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Does Your Sunscreen Protect You from UVA Rays?

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Skin Cancer related image Photo: Getty Images

While many good things come from the sun—vitamin D and mood-elevating bright light, for example—the star’s ultraviolet rays can cause a lot of damage to the human body. In the past, people believed that ultraviolet B (UVB, or shortwave) rays were the only cause for concern; more recently, the dangers of ultraviolet A (UVA, or long-wave) rays have also come to light.

Like UVB rays, UVA rays can cause damage to the eyes and skin and can potentially lead to skin cancer. Moreover, they can affect the immune system. Using an effective sunscreen to protect against these harmful rays is a habit worth developing.

UVA rays are less intense than UVB rays but are far more prevalent. It may come as a surprise that UVA rays can penetrate glass and clouds—no more skipping sunscreen on a cloudy day!

Knowing what to look for when purchasing sunscreen can help. First of all, understanding sun protection factor (SPF) is key. The SPF number on a sunscreen bottle does not indicate how much sun protection the product offers; rather, it tells how long the product will protect against burning from UVB rays as opposed to the length of time to redden skin without using the product. According to the Skin Cancer Foundation, “An SPF 15 sunscreen screens 93 percent of the sun’s UVB rays; SPF 30 protects against 97 percent; and SPF 50, 98 percent.” A product with a minimum SPF 15 is recommended.

SPF alone, however, does not always conquer the sun problem. A May 2011 report from the Environmental Working Group warned consumers that, of 1,700 marketed sunscreen products tested, only 40 percent offered protection against harmful UVA rays. In addition to a high SPF, an effective sunscreen should also contain UVA-fighting ingredients. These include physical filters (zinc oxide and titanium dioxide) or chemical absorbers (stabilized a avobenzone, ecamsule—a.k.a. Mexoryl™—and oxybenzone). Take the time to read the label and check for some combination of these ingredients.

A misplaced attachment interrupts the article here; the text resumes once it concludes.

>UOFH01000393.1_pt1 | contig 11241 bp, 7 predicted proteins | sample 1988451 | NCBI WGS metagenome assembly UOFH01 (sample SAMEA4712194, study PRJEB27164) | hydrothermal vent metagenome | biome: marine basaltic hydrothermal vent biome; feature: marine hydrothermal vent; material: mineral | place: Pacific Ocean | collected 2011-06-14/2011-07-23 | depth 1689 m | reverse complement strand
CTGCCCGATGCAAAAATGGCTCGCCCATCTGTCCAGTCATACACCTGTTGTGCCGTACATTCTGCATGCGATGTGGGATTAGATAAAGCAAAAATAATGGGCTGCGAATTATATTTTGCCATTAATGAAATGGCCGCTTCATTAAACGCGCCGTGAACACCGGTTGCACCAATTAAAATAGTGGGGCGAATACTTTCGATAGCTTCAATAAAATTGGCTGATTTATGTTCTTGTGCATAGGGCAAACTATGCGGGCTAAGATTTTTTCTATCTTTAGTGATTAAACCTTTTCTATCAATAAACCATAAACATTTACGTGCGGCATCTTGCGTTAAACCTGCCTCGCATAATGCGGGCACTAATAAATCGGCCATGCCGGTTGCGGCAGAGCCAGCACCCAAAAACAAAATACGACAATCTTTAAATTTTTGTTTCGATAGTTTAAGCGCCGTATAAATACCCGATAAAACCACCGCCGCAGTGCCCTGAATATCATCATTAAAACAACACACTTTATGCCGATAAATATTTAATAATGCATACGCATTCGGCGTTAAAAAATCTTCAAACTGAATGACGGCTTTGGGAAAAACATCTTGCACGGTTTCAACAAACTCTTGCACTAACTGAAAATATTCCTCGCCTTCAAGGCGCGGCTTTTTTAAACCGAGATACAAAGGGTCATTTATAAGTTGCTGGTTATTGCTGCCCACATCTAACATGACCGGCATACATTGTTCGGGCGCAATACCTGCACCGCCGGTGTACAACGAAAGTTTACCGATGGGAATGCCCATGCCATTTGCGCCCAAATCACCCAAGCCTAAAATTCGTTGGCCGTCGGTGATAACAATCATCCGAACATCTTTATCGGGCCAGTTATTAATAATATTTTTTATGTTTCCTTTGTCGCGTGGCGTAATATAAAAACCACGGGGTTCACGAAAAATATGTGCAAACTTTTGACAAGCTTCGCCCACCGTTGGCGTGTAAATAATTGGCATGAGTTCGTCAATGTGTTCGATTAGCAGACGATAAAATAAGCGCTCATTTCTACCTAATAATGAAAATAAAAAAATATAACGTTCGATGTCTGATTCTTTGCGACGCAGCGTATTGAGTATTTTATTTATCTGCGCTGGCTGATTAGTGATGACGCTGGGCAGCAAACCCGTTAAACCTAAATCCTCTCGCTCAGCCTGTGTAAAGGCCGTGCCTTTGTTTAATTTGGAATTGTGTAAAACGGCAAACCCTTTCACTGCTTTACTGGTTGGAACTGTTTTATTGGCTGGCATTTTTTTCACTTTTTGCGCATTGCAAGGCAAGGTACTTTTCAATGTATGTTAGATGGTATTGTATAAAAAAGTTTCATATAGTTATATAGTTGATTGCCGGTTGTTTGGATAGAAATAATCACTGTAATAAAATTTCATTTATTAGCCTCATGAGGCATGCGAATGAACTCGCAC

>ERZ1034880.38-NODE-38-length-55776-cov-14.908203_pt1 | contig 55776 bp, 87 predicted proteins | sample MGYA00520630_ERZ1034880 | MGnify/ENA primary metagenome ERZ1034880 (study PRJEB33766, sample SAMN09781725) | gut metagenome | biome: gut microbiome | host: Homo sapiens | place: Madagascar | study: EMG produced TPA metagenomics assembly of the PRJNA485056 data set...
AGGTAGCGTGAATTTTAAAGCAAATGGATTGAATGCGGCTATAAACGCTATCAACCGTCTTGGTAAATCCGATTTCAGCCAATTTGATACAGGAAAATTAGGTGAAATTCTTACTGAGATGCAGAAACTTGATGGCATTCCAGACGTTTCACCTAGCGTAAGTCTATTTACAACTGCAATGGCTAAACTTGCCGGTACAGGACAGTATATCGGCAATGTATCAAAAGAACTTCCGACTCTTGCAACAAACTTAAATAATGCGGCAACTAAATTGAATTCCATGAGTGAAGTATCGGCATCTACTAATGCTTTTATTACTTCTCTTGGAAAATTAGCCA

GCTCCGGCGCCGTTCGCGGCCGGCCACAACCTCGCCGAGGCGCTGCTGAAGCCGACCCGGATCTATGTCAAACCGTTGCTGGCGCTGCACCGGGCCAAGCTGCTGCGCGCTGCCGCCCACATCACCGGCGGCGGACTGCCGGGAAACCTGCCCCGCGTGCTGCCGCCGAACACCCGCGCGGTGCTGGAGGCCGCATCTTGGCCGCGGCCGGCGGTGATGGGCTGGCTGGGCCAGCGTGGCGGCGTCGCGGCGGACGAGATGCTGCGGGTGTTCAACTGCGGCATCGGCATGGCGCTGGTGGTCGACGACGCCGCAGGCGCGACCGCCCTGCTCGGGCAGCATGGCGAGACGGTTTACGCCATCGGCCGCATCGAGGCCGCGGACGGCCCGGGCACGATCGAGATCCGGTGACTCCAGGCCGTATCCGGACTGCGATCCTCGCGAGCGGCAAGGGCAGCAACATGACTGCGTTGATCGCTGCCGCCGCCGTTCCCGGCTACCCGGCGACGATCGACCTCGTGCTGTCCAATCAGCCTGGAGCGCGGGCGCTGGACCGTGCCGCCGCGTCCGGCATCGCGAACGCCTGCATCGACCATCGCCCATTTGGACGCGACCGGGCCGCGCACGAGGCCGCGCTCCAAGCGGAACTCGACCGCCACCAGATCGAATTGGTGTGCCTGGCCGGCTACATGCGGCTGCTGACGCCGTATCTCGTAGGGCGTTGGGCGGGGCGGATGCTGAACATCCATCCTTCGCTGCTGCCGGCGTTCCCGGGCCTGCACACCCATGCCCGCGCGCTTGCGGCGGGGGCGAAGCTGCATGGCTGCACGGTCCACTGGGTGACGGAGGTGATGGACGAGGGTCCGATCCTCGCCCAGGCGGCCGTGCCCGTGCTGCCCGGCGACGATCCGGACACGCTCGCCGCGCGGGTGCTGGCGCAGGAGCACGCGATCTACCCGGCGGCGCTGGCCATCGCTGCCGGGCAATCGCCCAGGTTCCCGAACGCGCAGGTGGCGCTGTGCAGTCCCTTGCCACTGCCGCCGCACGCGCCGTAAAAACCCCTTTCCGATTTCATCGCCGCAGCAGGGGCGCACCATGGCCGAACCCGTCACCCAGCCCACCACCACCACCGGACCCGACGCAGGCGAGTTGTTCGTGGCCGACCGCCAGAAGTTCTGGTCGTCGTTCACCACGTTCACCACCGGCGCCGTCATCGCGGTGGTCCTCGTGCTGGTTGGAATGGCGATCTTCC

Currently, the U.S. Food and Drug Administration has no method of labeling the amount of UVA protection a sunscreen product offers. Senator Jack Reed (D-R.I.) has argued for this protective measure and helped author the Sunscreen Labeling Protection (SUN) Act, which would require the FDA to enforce clearer, more accurate labeling on sun protection products.

In the meantime, reading sunscreen labels carefully can help protect you from harmful rays. Use a UVA/UVB protective sunscreen with a minimum SPF 15; reapply this every two hours, or more frequently if you are swimming or heavily perspiring. Creams and lotions are better options than sprays and powders.

The Skin Cancer Foundation also recommends taking the following measures to protect yourself from the sun:

  • Stay in the shade, especially if you are outdoors between 10 a.m. and 4 p.m.
  • Since UVA rays penetrate glass, you may want to add UV-protective film to your house and car windows to block up to 99.9 percent of UV radiation.
  • Avoid tanning booths, which depend primarily on UVA rays.
  • Wear a wide-brimmed hat and UV-protective sunglasses.
  • Cover yourself with sun-protective clothing as much as possible. A higher ultraviolet protection factor (UPF) is more desirable. (UPF 30 means that only 1/30 of UV radiation from the sun can reach your skin.)

More information about the Environmental Working Group's 2011 sunscreen survey can be found here.


Environmental Working Group

Skin Cancer Foundation: Understanding UVA and UVB

Reviewed May 26, 2011
Edited by Alison Stanton

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We value and respect our HERWriters' experiences, but everyone is different. Many of our writers are speaking from personal experience, and what's worked for them may not work for you. Their articles are not a substitute for medical advice, although we hope you can gain knowledge from their insight.

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